Could there be a worse time to make a case for John O’Hara? Not that there isn’t a case to be made. O’Hara is the greatest social novelist America produced since Edith Wharton, though the very idea of “American society” as it appeared to writers of his generation now seems itself to be an artifact of history. Over the course of 800 pages, John O'Hara: Stories, the new Library of America O’Hara volume, dedicated to his stories, makes the case for the sharpness of his craft and observation, displaying the marvel of a writer who knew his subject effortlessly. And it needs to be said that given the wealth and quality of stories to choose from (12 volumes, half of this prodigious body consisting of fat volumes that appeared from 1961 to 1968), the editor, Charles McGrath, must have been in the position of a man who has amassed a first-rate library and is moving into a studio apartment. I hope he’s relaxing somewhere with a vodka Gibson and the satisfaction of a job well done.
The problem with making a case for O’Hara has absolutely nothing to do with the quality of his work and everything to do with living in an era when it’s routinely assumed that the aim of art should be social justice, and that the proper purpose of fiction about the American privileged should be moral condemnation. You can’t blame people for being disgusted with the rich or for feeling something has to give. A Seattle entrepreneur named Nick Hanauer recently wrote a piece in Politico dedicated to his fellow plutocrats and entitled “The Pitchforks Are Coming,” and it’s hard not to feel “it’s about time.”
But as Fran Lebowitz, an O’Hara admirer, remarked in the Martin Scorsese documentary "Public Speaking," “there’s too much democracy in the culture, not enough democracy in the society.” Given that both the creation and experience of literature is that of sympathetic imagination, we should be well past the notion that we have to morally justify fiction about people we wouldn’t feel much for in real life. And in O’Hara’s case, the subject was writing about a substratum of American power that was fading – not always gracefully — even as he was chronicling it.
There’s no denying O’Hara felt a trace of envy for the well-to-do (not filthy-rich) families of the midsized Pennsylvania towns he took as his subject. O’Hara was the son of a prosperous Pennsylvania doctor but was plunged into rough times when his father died at the age of 57, in debt and without a will. Sudden poverty prevented the young O’Hara from attending Yale. (Six years before his death in 1970 at age 65, he was still asking Yale president Kingman Brewster to grant him an honorary degree. Brewster refused, “because he asked.”) When O’Hara details the fictional sojourns of those comfortable families’ sons in the Ivy League and then in Washington and in New York he is, at least in part, detailing the life he wanted to lead. But envy never got in the way of O’Hara’s unfailingly accurate – occasionally withering – powers of observation.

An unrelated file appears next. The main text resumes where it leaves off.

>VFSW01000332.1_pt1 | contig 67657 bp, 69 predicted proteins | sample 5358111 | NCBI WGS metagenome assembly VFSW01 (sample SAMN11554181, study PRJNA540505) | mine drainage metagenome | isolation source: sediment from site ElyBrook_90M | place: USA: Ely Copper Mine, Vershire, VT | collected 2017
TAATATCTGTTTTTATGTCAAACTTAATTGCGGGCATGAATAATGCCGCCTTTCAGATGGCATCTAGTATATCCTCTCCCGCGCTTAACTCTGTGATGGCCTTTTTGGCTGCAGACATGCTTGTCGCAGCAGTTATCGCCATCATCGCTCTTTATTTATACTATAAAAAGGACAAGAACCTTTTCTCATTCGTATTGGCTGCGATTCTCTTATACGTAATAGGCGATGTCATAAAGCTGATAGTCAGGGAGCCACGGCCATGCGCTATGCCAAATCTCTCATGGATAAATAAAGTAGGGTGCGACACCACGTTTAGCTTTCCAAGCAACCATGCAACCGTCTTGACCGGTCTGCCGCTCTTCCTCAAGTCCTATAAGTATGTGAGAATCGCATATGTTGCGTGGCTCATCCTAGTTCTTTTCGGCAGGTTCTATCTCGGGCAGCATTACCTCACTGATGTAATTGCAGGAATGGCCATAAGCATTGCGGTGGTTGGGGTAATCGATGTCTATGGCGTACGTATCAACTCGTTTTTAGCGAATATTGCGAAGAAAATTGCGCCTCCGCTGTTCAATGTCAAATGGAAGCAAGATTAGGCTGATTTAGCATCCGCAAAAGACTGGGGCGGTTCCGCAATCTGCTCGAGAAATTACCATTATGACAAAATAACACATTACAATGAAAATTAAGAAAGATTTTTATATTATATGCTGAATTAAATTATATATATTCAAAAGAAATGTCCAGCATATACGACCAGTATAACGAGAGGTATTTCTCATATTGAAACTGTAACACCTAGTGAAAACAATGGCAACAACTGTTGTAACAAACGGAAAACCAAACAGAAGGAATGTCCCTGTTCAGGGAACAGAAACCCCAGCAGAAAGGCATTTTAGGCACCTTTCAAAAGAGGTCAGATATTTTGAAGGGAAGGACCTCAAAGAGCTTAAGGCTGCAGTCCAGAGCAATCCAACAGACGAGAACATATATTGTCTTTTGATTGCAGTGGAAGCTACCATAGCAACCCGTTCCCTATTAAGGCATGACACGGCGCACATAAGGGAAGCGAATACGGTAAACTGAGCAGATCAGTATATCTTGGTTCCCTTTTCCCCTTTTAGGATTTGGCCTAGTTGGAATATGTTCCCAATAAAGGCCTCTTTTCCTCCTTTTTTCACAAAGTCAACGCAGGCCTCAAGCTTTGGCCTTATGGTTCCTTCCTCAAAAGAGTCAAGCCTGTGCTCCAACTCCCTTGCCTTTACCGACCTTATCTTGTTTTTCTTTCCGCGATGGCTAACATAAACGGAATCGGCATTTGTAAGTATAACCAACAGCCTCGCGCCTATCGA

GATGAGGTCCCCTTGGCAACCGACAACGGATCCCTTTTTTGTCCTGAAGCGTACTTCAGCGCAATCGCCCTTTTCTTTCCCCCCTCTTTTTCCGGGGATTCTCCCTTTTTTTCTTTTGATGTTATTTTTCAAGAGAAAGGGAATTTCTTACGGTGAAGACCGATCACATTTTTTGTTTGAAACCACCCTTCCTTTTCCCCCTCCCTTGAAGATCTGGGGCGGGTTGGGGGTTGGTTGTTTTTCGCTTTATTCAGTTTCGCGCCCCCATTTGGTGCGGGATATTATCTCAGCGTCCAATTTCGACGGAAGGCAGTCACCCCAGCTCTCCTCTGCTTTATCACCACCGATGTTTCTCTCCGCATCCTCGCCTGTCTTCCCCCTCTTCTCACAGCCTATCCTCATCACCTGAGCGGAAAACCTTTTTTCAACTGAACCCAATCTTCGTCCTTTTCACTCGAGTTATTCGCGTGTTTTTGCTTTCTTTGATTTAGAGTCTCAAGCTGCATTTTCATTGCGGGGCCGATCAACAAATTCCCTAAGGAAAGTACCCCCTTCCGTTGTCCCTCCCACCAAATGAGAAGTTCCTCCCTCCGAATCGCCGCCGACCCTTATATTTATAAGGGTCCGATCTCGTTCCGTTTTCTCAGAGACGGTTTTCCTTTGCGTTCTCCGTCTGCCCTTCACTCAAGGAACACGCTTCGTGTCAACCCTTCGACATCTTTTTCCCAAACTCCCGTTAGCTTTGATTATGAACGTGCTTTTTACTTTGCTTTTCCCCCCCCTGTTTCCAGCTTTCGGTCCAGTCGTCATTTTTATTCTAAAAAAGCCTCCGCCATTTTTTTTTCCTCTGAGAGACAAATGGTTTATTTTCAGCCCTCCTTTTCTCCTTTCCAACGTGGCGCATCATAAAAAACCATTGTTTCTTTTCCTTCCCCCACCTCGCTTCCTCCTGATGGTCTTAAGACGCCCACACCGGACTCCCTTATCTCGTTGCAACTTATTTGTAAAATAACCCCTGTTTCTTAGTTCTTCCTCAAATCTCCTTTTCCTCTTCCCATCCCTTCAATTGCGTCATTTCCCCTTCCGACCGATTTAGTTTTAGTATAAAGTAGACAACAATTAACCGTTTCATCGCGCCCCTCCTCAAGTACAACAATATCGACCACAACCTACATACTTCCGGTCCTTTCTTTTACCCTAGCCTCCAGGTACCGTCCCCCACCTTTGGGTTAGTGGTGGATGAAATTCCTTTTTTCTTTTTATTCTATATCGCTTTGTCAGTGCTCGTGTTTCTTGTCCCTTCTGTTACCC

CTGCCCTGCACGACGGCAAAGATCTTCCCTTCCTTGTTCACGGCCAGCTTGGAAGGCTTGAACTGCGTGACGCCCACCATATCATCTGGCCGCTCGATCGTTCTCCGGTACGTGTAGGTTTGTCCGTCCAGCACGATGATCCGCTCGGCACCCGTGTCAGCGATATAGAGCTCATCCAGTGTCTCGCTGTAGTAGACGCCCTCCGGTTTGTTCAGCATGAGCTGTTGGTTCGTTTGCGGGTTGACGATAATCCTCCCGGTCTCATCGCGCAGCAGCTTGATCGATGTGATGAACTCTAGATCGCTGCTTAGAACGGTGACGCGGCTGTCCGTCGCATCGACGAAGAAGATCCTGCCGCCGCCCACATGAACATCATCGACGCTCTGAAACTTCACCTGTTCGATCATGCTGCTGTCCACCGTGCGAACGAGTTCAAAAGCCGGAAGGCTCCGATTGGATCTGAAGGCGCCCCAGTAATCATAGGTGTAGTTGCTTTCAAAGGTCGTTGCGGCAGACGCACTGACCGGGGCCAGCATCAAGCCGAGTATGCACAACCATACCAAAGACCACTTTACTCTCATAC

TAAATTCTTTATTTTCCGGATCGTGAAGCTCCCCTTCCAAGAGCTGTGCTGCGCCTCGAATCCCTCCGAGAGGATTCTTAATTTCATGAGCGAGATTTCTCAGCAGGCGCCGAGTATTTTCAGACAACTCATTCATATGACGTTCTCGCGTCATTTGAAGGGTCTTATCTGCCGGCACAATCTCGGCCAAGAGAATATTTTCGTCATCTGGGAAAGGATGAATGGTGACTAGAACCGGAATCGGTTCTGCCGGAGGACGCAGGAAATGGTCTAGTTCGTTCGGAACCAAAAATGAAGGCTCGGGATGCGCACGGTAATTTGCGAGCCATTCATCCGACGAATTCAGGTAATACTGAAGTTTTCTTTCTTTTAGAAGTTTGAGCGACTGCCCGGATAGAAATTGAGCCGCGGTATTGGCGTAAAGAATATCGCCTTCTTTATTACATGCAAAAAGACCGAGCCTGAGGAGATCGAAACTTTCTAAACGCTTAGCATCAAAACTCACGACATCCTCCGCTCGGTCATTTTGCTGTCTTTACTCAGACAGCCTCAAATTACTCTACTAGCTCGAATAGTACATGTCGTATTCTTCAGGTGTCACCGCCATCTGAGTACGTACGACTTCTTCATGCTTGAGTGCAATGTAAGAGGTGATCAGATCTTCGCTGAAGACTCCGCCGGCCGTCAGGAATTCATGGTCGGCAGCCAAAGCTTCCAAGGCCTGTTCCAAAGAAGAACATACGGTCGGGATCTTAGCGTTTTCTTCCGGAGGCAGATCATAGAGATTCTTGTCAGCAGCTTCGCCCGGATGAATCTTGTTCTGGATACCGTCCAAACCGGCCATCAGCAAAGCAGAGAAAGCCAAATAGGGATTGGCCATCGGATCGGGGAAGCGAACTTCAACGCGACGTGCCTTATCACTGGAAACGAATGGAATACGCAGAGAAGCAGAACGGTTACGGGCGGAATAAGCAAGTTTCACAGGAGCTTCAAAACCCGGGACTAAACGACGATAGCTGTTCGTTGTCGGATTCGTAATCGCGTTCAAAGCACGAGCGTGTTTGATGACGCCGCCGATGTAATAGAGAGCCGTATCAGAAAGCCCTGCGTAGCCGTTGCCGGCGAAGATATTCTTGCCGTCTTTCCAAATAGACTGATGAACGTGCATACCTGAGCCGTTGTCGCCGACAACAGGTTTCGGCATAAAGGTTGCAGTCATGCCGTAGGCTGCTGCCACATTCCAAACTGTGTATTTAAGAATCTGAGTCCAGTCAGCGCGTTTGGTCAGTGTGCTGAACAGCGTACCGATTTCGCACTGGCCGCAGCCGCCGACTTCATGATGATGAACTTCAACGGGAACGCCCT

O’Hara’s people are the sort once called rock-ribbed Republicans: conservative, loyal to those in their set and to accepted notions of decency and business and tradition, publicly very careful in their behavior. O’Hara’s characters know the price of violating those accepted notions. For Julian English, the protagonist of O’Hara’s first novel, "Appointment in Samarra," it’s his destruction, as it is for the respectable old gentleman of the story “Over the River and Through the Wood,” the hominess of that title almost a cruel joke given what transpires. These families are not, however, America’s ruling class. These are not the Rockefellers or the Mellons, the Peabodys or the Saltonstalls. O’Hara’s characters may encounter representatives of those dynasties, may attend the same universities or even belong to some of the same clubs, but they are not movers and shakers. They are the loyal home front, provincial perhaps to some higher up the social register, but perfectly capable, when business or pleasure brings them to Philadelphia or New York, of knowing where to stay, where to dine, where to shop. And, if that pleasure includes an affair, which in O’Hara it often does, knowing how not to be found out.